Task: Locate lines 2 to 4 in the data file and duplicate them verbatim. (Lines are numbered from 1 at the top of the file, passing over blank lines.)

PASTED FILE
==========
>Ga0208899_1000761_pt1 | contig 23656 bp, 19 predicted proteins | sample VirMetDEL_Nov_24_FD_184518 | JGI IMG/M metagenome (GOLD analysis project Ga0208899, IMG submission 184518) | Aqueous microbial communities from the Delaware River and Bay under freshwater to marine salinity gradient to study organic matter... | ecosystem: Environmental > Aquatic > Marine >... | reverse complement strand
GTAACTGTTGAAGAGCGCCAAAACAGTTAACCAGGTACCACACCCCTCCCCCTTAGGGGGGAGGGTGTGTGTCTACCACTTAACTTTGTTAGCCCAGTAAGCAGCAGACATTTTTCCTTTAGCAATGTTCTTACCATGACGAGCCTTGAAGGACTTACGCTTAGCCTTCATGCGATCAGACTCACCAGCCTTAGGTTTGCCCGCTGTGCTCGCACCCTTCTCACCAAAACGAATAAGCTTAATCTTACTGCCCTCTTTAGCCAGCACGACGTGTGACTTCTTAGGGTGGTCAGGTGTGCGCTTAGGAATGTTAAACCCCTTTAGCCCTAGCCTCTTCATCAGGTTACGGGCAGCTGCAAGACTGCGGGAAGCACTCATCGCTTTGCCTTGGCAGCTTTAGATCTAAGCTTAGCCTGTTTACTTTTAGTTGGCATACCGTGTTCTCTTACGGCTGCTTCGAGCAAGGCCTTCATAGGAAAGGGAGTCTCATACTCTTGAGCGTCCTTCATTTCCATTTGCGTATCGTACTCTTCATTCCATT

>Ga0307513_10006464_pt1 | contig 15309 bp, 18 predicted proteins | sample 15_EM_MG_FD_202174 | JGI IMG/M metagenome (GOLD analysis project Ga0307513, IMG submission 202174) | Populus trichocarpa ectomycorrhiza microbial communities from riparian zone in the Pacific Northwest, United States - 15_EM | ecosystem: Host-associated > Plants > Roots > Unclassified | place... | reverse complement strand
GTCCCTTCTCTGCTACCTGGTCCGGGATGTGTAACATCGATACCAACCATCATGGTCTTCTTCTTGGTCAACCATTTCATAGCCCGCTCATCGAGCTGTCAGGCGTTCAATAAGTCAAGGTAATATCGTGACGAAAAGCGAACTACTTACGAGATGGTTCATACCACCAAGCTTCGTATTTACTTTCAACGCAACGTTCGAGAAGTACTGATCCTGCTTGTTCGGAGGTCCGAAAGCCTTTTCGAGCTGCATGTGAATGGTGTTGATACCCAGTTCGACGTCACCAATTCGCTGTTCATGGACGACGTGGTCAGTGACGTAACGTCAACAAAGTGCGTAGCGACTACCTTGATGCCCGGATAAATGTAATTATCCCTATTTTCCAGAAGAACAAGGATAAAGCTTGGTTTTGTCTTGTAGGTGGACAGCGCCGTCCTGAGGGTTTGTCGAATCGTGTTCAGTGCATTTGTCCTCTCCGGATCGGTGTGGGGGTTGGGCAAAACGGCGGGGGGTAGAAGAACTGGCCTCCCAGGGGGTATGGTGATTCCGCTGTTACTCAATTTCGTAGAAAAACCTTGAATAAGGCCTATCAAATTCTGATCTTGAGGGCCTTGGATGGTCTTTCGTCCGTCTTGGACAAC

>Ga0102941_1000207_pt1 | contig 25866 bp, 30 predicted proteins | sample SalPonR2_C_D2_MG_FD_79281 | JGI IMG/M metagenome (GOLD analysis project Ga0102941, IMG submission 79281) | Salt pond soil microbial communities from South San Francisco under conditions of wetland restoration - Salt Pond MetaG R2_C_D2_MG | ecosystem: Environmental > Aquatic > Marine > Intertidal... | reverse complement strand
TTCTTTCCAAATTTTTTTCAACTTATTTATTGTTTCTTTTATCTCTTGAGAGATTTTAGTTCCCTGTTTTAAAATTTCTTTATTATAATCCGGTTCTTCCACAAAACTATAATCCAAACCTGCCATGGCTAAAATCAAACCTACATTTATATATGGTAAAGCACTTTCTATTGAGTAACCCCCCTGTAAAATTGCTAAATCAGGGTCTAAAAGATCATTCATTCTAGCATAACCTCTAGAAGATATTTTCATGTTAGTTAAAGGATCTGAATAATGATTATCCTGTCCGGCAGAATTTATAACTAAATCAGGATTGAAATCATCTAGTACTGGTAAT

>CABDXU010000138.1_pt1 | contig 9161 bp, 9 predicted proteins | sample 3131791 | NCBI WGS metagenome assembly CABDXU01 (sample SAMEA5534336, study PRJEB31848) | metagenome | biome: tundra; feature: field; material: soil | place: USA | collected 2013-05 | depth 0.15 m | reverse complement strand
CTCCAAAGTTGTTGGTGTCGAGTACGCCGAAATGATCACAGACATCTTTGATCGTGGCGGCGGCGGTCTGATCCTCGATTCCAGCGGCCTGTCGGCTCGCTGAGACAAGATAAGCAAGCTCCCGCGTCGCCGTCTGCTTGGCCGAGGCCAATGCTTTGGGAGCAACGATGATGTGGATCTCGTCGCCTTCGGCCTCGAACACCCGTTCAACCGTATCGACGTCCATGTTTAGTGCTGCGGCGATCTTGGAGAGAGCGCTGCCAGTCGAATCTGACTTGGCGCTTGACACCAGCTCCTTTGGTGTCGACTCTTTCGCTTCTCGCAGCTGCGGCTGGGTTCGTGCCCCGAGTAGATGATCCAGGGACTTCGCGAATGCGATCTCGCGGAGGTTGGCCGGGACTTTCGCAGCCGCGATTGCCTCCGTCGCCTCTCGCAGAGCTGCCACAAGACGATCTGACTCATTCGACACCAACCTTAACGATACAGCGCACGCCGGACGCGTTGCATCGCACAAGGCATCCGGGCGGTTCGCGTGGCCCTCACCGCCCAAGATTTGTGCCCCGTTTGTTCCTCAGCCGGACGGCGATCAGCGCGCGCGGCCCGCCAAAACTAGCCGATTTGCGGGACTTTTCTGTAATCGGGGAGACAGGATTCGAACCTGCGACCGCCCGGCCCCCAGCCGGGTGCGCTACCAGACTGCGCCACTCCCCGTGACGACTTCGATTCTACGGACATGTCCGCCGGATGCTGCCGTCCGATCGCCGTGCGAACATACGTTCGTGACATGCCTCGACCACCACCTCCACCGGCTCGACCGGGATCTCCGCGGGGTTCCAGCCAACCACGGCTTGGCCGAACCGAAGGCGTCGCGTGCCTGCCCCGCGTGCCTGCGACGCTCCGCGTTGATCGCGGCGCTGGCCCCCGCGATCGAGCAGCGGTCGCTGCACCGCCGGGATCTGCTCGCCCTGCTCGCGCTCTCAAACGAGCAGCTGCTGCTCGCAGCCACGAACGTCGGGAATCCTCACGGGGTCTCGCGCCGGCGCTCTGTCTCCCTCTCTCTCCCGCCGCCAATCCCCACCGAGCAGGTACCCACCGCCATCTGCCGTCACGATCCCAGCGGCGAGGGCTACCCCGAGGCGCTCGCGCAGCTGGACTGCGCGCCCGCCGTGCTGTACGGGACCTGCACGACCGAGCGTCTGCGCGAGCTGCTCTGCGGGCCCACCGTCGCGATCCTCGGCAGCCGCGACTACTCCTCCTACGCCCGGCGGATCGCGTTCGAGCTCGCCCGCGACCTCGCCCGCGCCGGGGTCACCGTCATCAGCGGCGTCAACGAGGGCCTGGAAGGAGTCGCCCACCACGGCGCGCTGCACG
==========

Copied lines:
GTAACTGTTGAAGAGCGCCAAAACAGTTAACCAGGTACCACACCCCTCCCCCTTAGGGGGGAGGGTGTGTGTCTACCACTTAACTTTGTTAGCCCAGTAAGCAGCAGACATTTTTCCTTTAGCAATGTTCTTACCATGACGAGCCTTGAAGGACTTACGCTTAGCCTTCATGCGATCAGACTCACCAGCCTTAGGTTTGCCCGCTGTGCTCGCACCCTTCTCACCAAAACGAATAAGCTTAATCTTACTGCCCTCTTTAGCCAGCACGACGTGTGACTTCTTAGGGTGGTCAGGTGTGCGCTTAGGAATGTTAAACCCCTTTAGCCCTAGCCTCTTCATCAGGTTACGGGCAGCTGCAAGACTGCGGGAAGCACTCATCGCTTTGCCTTGGCAGCTTTAGATCTAAGCTTAGCCTGTTTACTTTTAGTTGGCATACCGTGTTCTCTTACGGCTGCTTCGAGCAAGGCCTTCATAGGAAAGGGAGTCTCATACTCTTGAGCGTCCTTCATTTCCATTTGCGTATCGTACTCTTCATTCCATT

>Ga0307513_10006464_pt1 | contig 15309 bp, 18 predicted proteins | sample 15_EM_MG_FD_202174 | JGI IMG/M metagenome (GOLD analysis project Ga0307513, IMG submission 202174) | Populus trichocarpa ectomycorrhiza microbial communities from riparian zone in the Pacific Northwest, United States - 15_EM | ecosystem: Host-associated > Plants > Roots > Unclassified | place... | reverse complement strand
GTCCCTTCTCTGCTACCTGGTCCGGGATGTGTAACATCGATACCAACCATCATGGTCTTCTTCTTGGTCAACCATTTCATAGCCCGCTCATCGAGCTGTCAGGCGTTCAATAAGTCAAGGTAATATCGTGACGAAAAGCGAACTACTTACGAGATGGTTCATACCACCAAGCTTCGTATTTACTTTCAACGCAACGTTCGAGAAGTACTGATCCTGCTTGTTCGGAGGTCCGAAAGCCTTTTCGAGCTGCATGTGAATGGTGTTGATACCCAGTTCGACGTCACCAATTCGCTGTTCATGGACGACGTGGTCAGTGACGTAACGTCAACAAAGTGCGTAGCGACTACCTTGATGCCCGGATAAATGTAATTATCCCTATTTTCCAGAAGAACAAGGATAAAGCTTGGTTTTGTCTTGTAGGTGGACAGCGCCGTCCTGAGGGTTTGTCGAATCGTGTTCAGTGCATTTGTCCTCTCCGGATCGGTGTGGGGGTTGGGCAAAACGGCGGGGGGTAGAAGAACTGGCCTCCCAGGGGGTATGGTGATTCCGCTGTTACTCAATTTCGTAGAAAAACCTTGAATAAGGCCTATCAAATTCTGATCTTGAGGGCCTTGGATGGTCTTTCGTCCGTCTTGGACAAC